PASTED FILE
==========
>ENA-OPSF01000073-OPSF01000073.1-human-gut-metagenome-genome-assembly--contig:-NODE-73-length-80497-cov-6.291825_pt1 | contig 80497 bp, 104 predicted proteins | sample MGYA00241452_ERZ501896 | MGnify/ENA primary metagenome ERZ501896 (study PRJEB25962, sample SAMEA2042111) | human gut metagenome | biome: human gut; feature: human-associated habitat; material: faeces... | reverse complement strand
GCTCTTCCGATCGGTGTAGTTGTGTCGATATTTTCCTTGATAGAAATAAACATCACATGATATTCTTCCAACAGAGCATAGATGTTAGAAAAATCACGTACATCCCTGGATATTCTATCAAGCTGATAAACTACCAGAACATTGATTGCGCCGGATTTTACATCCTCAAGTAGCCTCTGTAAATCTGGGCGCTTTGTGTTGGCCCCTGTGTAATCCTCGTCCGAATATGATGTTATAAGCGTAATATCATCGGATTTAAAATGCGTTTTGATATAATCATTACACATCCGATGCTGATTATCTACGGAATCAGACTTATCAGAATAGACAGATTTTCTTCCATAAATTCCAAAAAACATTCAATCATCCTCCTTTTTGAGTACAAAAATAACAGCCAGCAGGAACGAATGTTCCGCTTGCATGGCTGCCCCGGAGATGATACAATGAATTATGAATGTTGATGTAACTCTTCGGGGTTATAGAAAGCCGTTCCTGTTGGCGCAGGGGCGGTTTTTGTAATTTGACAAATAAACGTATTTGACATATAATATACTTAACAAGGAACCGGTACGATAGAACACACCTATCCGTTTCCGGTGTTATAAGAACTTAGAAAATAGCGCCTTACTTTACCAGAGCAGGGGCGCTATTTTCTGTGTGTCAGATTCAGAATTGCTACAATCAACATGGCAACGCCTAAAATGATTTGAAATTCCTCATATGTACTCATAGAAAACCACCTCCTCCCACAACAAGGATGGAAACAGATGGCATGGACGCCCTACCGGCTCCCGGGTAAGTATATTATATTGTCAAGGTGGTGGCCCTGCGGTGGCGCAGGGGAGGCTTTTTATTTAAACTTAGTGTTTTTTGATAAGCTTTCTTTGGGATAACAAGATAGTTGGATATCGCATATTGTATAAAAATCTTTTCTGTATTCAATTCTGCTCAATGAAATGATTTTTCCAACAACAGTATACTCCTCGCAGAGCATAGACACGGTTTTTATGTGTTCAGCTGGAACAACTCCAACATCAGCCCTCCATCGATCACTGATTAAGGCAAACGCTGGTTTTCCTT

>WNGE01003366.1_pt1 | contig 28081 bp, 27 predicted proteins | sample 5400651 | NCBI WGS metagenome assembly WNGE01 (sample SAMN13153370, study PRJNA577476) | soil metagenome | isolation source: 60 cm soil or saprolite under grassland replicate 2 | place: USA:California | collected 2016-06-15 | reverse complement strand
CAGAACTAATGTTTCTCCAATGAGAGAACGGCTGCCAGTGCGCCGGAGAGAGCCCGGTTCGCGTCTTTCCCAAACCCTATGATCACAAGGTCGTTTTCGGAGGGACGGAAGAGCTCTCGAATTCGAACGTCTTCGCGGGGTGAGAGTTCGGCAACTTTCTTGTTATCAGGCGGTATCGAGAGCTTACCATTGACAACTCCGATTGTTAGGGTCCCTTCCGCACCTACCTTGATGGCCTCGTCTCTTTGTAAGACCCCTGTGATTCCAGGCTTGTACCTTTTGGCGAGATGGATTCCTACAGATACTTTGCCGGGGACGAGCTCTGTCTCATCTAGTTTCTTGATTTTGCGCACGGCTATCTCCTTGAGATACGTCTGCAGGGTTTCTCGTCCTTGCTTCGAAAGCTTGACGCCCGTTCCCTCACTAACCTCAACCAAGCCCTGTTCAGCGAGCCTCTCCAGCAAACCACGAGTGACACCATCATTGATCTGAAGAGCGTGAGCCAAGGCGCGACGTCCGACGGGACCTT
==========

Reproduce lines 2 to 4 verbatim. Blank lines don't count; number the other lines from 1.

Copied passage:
GCTCTTCCGATCGGTGTAGTTGTGTCGATATTTTCCTTGATAGAAATAAACATCACATGATATTCTTCCAACAGAGCATAGATGTTAGAAAAATCACGTACATCCCTGGATATTCTATCAAGCTGATAAACTACCAGAACATTGATTGCGCCGGATTTTACATCCTCAAGTAGCCTCTGTAAATCTGGGCGCTTTGTGTTGGCCCCTGTGTAATCCTCGTCCGAATATGATGTTATAAGCGTAATATCATCGGATTTAAAATGCGTTTTGATATAATCATTACACATCCGATGCTGATTATCTACGGAATCAGACTTATCAGAATAGACAGATTTTCTTCCATAAATTCCAAAAAACATTCAATCATCCTCCTTTTTGAGTACAAAAATAACAGCCAGCAGGAACGAATGTTCCGCTTGCATGGCTGCCCCGGAGATGATACAATGAATTATGAATGTTGATGTAACTCTTCGGGGTTATAGAAAGCCGTTCCTGTTGGCGCAGGGGCGGTTTTTGTAATTTGACAAATAAACGTATTTGACATATAATATACTTAACAAGGAACCGGTACGATAGAACACACCTATCCGTTTCCGGTGTTATAAGAACTTAGAAAATAGCGCCTTACTTTACCAGAGCAGGGGCGCTATTTTCTGTGTGTCAGATTCAGAATTGCTACAATCAACATGGCAACGCCTAAAATGATTTGAAATTCCTCATATGTACTCATAGAAAACCACCTCCTCCCACAACAAGGATGGAAACAGATGGCATGGACGCCCTACCGGCTCCCGGGTAAGTATATTATATTGTCAAGGTGGTGGCCCTGCGGTGGCGCAGGGGAGGCTTTTTATTTAAACTTAGTGTTTTTTGATAAGCTTTCTTTGGGATAACAAGATAGTTGGATATCGCATATTGTATAAAAATCTTTTCTGTATTCAATTCTGCTCAATGAAATGATTTTTCCAACAACAGTATACTCCTCGCAGAGCATAGACACGGTTTTTATGTGTTCAGCTGGAACAACTCCAACATCAGCCCTCCATCGATCACTGATTAAGGCAAACGCTGGTTTTCCTT

>WNGE01003366.1_pt1 | contig 28081 bp, 27 predicted proteins | sample 5400651 | NCBI WGS metagenome assembly WNGE01 (sample SAMN13153370, study PRJNA577476) | soil metagenome | isolation source: 60 cm soil or saprolite under grassland replicate 2 | place: USA:California | collected 2016-06-15 | reverse complement strand
CAGAACTAATGTTTCTCCAATGAGAGAACGGCTGCCAGTGCGCCGGAGAGAGCCCGGTTCGCGTCTTTCCCAAACCCTATGATCACAAGGTCGTTTTCGGAGGGACGGAAGAGCTCTCGAATTCGAACGTCTTCGCGGGGTGAGAGTTCGGCAACTTTCTTGTTATCAGGCGGTATCGAGAGCTTACCATTGACAACTCCGATTGTTAGGGTCCCTTCCGCACCTACCTTGATGGCCTCGTCTCTTTGTAAGACCCCTGTGATTCCAGGCTTGTACCTTTTGGCGAGATGGATTCCTACAGATACTTTGCCGGGGACGAGCTCTGTCTCATCTAGTTTCTTGATTTTGCGCACGGCTATCTCCTTGAGATACGTCTGCAGGGTTTCTCGTCCTTGCTTCGAAAGCTTGACGCCCGTTCCCTCACTAACCTCAACCAAGCCCTGTTCAGCGAGCCTCTCCAGCAAACCACGAGTGACACCATCATTGATCTGAAGAGCGTGAGCCAAGGCGCGACGTCCGACGGGACCTT